Why is it that I want to start off so many of my posts with "When I was younger"? I suppose it's because I'm at a point in life where more time is behind me than ahead of me, which begs the question - who's bright idea was it to start keeping track of time? It seems we now have far too many devices reminding us of the sometimes slow, but more often than not the rapid slipping away of time. There's the simple clock, then there's the stop watch, the GPS counts down to a destination, and the treadmill counts down the time to the end of a work out. I imagine some cave man way back when came up with the concept, I'm not really sure. All of these thoughts were running through my mind last night as I made my home from a truncated ski trip in Vermont. After some initial hesitation and upon resolving some "leaving work for 3 days in a row guilt issues", we left for Stowe Mountain Lodge mid-day on Saturday, about a 6 hour drive. Sunday morning we were up bright and early and ready to ski on what looked like an absolutely perfect day. As the gondola took us closer to the top of our first run, I sensed that Dave was getting a little tense from the height and from the comments being made by the other occupants of the gondola. The first picture is of Dave in the Gondola with the mountain in the background. When we got to the top the views were spectacular, and the conditions were perfect. I guess I didn't pick up on it, but I guess Dave was a little nervous about the trip down, a feeling I remember from younger days (about 25 years ago) when I first tackled Mansfield mountain with a group of co-workers from ComputerLand. Dave started off snowplowing, which was smart, which seemed like a good way to ease into the slope. As his confidence increased, his speed picked up, and quick as a flash he rolled and tumbled somewhat unceremoniously into a jumble of skis and poles. I really didn't think it was a bad fall, and encouraged him to get up, but it quickly became apparent that he had injured himself. After getting him out of harm's way, I made my way to the ski patrol to get him brought down the last 100 feet or so for an evaluation. After a preliminary check up, the EMT suggested that we go to a little urgent care clinic where A very nice D.O. took some x-rays and encouraged us to head towards a hospital with a staff orthopedic surgeon. Dave was feeling pretty good, so we drove to Kingston General Hospital where a crack team of very friendly and capable nurses, doctors and students quickly assessed his injury and recommended surgery. It was like we were on the set of General Hospital. It turns out Dave had an injury that is fairly common to skiers, and as it strangely enough, Tiger Woods, as well. So, later this week, David will be going under the knife to have a piece of bone screwed in place, putting his plans to run a half marathon in February on ice. The mountain was doused in the same rain storm that flooded parts of Ontario today, so perhaps this ski trip was never meant to be.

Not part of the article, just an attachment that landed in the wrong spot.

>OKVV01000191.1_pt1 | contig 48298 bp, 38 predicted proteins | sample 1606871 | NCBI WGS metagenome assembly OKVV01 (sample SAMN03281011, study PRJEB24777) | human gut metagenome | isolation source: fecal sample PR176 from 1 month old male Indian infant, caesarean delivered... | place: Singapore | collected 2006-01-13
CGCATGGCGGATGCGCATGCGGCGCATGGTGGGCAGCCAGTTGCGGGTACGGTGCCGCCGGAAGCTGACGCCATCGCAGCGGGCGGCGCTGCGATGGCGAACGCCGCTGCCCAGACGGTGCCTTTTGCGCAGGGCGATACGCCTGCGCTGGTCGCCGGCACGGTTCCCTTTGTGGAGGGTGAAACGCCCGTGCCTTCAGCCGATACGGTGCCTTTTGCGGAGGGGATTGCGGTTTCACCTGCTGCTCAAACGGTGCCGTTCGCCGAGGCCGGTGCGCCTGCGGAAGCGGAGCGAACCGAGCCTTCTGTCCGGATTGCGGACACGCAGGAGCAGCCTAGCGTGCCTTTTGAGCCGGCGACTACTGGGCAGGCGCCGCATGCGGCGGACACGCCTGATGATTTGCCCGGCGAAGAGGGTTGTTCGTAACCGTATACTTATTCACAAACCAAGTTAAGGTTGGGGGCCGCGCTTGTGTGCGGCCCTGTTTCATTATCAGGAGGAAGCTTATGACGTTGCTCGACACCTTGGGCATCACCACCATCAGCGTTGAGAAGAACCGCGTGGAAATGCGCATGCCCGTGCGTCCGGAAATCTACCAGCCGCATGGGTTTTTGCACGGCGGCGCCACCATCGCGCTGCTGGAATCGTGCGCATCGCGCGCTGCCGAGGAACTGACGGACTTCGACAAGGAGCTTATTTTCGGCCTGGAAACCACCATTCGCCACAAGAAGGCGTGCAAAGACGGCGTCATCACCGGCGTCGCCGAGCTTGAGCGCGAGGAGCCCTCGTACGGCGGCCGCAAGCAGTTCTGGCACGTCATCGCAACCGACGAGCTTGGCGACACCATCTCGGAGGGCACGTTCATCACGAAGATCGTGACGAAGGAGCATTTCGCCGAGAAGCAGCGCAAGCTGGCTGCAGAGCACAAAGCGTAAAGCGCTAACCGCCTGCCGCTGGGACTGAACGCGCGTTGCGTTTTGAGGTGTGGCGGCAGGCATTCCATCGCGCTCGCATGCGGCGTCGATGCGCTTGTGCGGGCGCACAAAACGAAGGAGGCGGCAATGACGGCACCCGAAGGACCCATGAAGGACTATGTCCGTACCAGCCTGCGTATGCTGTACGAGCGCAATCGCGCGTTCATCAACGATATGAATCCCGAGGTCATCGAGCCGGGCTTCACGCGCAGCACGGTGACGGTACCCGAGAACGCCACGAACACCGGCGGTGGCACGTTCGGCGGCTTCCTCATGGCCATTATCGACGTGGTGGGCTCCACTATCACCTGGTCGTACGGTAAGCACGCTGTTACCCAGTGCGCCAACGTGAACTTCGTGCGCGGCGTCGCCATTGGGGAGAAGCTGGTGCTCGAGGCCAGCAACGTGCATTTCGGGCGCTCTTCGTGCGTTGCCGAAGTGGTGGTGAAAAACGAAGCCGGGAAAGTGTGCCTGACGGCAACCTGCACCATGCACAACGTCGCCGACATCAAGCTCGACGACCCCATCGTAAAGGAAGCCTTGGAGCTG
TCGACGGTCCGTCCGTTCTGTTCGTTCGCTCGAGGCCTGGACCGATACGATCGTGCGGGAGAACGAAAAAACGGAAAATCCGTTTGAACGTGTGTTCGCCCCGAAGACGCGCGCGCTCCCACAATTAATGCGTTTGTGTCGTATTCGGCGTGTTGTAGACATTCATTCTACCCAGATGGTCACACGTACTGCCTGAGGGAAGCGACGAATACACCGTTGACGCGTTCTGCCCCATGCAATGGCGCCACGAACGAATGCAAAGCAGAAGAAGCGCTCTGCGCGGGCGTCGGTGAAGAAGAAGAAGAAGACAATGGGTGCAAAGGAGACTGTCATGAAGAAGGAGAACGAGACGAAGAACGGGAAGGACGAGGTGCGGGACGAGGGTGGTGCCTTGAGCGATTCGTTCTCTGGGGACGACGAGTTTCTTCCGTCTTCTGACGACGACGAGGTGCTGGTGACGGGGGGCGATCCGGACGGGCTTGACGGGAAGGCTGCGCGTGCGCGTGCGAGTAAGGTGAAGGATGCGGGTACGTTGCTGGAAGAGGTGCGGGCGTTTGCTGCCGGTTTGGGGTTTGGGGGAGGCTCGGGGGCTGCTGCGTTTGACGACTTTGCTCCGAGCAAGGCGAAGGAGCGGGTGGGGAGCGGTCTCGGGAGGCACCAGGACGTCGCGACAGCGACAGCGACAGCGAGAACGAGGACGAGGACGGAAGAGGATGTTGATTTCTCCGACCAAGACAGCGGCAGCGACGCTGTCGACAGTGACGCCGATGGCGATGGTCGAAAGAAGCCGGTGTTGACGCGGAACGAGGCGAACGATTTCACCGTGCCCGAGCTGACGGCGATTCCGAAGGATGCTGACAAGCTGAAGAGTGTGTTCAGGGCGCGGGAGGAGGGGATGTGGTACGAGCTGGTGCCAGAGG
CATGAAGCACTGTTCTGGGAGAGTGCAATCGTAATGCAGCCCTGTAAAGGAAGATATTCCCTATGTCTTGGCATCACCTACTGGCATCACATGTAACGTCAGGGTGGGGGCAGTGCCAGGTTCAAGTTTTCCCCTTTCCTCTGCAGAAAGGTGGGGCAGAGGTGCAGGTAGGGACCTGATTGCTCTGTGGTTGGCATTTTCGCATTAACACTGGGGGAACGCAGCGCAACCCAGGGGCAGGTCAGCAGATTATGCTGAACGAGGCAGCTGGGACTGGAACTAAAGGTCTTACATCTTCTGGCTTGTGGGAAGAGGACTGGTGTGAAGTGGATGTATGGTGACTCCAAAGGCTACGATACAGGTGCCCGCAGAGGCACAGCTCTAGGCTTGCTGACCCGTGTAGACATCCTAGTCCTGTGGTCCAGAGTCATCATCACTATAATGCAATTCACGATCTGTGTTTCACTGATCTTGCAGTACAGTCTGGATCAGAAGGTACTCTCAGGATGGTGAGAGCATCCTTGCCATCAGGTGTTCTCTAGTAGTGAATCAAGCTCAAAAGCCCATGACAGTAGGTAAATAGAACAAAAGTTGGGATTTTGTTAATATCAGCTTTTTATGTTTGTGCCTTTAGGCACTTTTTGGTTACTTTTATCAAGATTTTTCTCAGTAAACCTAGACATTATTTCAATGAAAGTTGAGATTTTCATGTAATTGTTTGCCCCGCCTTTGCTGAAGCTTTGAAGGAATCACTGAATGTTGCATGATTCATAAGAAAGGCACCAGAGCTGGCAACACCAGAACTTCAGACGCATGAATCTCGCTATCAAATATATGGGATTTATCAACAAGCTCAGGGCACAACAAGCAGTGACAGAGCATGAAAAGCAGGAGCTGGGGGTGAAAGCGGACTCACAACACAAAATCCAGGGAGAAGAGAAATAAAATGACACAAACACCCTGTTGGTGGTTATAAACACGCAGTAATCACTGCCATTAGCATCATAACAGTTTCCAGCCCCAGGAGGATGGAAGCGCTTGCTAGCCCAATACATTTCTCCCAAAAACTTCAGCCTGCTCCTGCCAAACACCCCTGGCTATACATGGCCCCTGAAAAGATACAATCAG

Monday, January 25, 2010
Monday, January 18, 2010
A week ago tomorrow the sun came up on Haiti as expected. People went about their business as they would on any other day in a Caribbean nation, albeit a nation plagued with more than their share of political strife and poverty. And then, without warning, deep beneath the earth, the Caribbean Plate shifted like a bear twitching in his sleep. In Canada, news of the quake started to appear on the evening news, but it wasn't until Wednesday morning that the total destructive force of this event started to sink in for the rest of the world. But for Haitians, the impact on their lives was immediate. Many were killed instantly, many others were trapped and/or injured, and most were bed-less, home-less, food-less, water-less and hope-less. Back home in Grafton, a fan gave out on the furnace that provides heat to the building where we house our reservations, marketing, human resource and finance departments. The temperature plumetted to a bone chilling 16 degrees. Oh horror of horrors! Some people were so shocked by this dramatic event that they were barely able to work. Emergency calls were placed to get electric heaters strategically placed, but this only made matters worse as the increased demand caused a circuit breaker to trip, plunging one printer into darkness! More screams and cries for help. I lit a fire in a fireplace that hasn't been used since this office was used as a residence, only to be subjected to complaints about the burning smell coming from the fireplace. GIVE ME A BREAK! As each day of the Haitian crisis goes on, I can't help but reflect on how blessed, and yet utterly spoiled and self absorbed western society has become. As we go on with our lives wringing our hands over the crisis in Haiti or the war in Afganistan, or the famine in Africa people just like us have no bed to sleep in, no clean drinking water, no idea where their next meal will come from, no lights to turn on at night, nothing simply because of where they were born. According to a Haitian relief organization recently featured by Ste. Anne's (The Starthrower Foundation), 12% of the world's population use 86% of the world's resources. Even the record setting financial aid that is being promised to Haiti works out to less than a toony per North American. Surely, in this age of wealth and technology if we all put our heads together, we could find a way to fix the world, regardless of the challenges thrown at us from time to time by "mother" nature. To give, click here.